AP Photo New Fiona Apple music! The singer's original song "Dull Tool," which…
- Posted on May 8th 2012 5:00PM by Mike Ragogna
Frank W Ockenfels
Your new album is titled Little Broken Hearts, and it seems to be a bit of a concept album on relationships.
I guess it is in that the songs all really connect, and I think they kind of create a big picture. But we didn't go into it that way. What we were going to be writing about or what was going to work, working together -- me and Brian [Burton, aka Danger Mouse], that is -- so we ended up just kind of throwing stuff at the wall and seeing what stuck. We're good friends. We got to know each other really well, so there weren't a lot of boundaries between emotions and just kind of talking about being human and different emotions we all go through. It kind of ended up being what the record is.
I've read how you both had fun writing "Happy Pills" together, the single from the album. Can you go into a story about that?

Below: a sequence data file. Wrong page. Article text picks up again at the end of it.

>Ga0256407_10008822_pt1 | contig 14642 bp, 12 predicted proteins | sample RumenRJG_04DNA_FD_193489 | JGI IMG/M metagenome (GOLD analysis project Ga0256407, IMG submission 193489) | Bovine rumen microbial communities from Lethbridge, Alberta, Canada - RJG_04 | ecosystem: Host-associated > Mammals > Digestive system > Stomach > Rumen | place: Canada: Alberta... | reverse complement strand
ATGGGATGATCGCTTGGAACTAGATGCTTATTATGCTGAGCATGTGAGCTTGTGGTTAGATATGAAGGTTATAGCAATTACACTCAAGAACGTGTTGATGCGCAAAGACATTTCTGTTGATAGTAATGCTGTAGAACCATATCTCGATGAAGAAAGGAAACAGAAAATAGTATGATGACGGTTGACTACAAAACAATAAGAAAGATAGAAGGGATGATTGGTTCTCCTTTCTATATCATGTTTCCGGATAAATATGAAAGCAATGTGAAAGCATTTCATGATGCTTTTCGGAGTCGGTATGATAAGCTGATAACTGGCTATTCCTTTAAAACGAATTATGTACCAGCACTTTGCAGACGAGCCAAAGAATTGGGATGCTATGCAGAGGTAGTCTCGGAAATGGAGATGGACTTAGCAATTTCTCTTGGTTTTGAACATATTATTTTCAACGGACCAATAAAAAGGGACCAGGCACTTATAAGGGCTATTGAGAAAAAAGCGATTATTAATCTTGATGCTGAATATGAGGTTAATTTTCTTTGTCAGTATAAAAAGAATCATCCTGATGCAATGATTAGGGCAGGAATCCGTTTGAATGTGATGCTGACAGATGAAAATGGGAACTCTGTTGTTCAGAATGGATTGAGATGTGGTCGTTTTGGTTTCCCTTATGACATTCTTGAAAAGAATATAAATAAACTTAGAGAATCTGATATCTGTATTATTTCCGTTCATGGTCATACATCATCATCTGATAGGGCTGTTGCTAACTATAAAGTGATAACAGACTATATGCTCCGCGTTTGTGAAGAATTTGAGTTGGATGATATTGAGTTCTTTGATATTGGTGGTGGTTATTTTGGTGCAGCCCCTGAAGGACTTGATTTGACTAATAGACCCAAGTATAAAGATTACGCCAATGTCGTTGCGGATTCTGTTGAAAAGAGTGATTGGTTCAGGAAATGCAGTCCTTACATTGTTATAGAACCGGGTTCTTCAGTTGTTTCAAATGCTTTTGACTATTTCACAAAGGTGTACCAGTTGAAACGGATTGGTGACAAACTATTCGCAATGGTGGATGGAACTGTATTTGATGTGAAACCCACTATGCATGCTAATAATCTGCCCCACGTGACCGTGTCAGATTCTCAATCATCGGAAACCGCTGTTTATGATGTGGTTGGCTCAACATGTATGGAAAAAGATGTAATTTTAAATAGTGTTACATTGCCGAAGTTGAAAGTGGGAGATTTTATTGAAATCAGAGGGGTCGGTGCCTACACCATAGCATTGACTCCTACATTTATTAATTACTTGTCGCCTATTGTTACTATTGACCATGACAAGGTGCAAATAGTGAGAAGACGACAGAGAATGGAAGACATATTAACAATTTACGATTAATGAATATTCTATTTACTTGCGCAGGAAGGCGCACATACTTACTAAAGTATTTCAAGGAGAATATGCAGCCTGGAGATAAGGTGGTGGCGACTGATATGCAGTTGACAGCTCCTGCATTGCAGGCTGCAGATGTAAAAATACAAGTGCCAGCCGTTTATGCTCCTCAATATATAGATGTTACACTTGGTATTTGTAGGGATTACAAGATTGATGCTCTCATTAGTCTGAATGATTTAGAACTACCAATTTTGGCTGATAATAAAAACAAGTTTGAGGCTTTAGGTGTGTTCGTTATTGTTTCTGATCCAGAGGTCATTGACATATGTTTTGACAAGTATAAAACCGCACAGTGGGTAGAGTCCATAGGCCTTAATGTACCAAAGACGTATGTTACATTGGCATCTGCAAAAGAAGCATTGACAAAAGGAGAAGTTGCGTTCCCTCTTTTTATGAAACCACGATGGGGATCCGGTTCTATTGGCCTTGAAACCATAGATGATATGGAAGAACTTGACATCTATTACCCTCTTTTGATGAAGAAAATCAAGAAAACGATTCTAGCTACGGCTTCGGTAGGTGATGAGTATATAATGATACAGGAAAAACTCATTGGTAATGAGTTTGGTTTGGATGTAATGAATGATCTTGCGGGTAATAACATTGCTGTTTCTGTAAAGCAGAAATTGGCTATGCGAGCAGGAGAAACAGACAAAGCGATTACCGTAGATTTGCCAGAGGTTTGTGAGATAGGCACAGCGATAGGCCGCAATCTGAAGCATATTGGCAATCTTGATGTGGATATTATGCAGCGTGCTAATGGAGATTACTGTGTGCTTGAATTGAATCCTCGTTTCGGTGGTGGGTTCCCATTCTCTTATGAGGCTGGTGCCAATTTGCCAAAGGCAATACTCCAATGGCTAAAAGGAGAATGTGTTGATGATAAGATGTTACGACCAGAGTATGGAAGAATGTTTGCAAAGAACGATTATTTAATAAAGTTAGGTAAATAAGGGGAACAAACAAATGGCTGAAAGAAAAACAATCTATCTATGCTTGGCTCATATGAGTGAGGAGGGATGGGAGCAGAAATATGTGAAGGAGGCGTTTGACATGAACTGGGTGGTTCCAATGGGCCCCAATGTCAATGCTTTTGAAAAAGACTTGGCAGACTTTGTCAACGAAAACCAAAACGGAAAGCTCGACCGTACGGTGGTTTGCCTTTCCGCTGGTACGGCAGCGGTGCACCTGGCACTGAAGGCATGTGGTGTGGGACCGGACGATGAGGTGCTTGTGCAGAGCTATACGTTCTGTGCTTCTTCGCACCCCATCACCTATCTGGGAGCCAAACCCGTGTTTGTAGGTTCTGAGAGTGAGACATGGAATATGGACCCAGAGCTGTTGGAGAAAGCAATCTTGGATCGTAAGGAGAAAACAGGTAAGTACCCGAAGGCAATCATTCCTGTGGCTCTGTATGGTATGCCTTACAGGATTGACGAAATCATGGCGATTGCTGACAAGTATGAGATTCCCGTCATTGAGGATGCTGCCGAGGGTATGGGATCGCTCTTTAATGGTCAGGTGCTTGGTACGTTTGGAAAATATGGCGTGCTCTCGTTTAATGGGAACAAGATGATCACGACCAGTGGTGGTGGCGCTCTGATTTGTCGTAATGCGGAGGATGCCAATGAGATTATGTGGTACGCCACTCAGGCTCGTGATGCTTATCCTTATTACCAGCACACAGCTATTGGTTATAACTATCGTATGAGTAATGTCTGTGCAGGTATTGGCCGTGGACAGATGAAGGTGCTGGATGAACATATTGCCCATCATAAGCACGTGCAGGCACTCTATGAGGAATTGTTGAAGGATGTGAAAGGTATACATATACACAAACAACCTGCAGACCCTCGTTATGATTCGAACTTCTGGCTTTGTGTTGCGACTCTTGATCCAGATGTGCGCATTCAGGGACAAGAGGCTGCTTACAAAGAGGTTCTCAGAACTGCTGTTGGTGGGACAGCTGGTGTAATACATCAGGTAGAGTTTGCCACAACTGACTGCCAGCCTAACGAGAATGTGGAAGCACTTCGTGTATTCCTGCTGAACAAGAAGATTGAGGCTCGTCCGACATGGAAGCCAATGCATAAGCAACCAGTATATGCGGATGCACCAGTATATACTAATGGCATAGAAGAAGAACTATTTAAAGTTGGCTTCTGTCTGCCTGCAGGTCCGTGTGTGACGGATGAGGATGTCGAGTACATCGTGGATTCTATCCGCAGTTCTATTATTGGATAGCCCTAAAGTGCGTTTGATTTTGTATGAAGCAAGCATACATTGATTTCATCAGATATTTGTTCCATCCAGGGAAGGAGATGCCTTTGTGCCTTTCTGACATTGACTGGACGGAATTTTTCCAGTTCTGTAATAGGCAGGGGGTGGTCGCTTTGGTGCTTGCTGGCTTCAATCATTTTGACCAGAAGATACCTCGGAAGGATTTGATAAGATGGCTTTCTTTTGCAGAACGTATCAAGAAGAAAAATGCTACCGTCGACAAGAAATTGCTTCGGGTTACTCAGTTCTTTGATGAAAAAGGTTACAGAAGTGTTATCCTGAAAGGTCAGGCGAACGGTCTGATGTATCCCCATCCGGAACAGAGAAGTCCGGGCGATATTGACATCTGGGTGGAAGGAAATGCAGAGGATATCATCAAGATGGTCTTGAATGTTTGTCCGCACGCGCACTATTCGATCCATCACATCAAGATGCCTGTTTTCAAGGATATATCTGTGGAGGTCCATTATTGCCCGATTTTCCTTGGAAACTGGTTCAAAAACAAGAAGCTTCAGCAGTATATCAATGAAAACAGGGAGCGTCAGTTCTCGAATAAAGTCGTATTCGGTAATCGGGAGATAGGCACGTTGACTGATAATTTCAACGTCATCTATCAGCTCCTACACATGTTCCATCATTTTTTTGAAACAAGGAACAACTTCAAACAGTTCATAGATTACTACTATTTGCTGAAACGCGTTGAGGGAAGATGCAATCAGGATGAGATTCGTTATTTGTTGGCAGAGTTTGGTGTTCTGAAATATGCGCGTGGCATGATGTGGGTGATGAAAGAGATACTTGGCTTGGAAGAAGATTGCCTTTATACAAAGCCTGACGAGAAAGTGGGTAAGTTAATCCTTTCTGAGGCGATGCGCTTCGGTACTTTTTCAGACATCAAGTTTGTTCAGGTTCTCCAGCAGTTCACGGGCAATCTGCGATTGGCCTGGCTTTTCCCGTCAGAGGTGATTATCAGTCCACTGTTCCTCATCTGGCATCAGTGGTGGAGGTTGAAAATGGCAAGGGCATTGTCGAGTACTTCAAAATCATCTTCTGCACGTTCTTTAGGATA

Yeah, well we had probably done about half the album. When we started doing "Happy Pills," he leaned over to me -- I think I was getting grumpy waiting for lunch; we were always starving when we got there -- we were just kind of waiting around to eat, and he looked over at me and starting going, "Nah nah nah nah" just to kind of mess with me, I think. I said, "Well that sounds nice," and we started working on it. It was just really happy sounding, which was a little different from the rest of the album -- not that the album is depressing, but the songs are a little darker on the rest of the album. It was very happy and it wouldn't get out of our heads, so we decided to sort of make the lyrics a little more on the dark side, maybe even mean or kind of silly, but in a mean way. It kind of was a nice juxtaposition between the happy music and the darker lyrics.
So you start the album off with "Good Morning," which it kind of isn't.
Yeah, it definitely let's you know what you're in for [laughs].
Did you come in to this album coming off of relationship issues?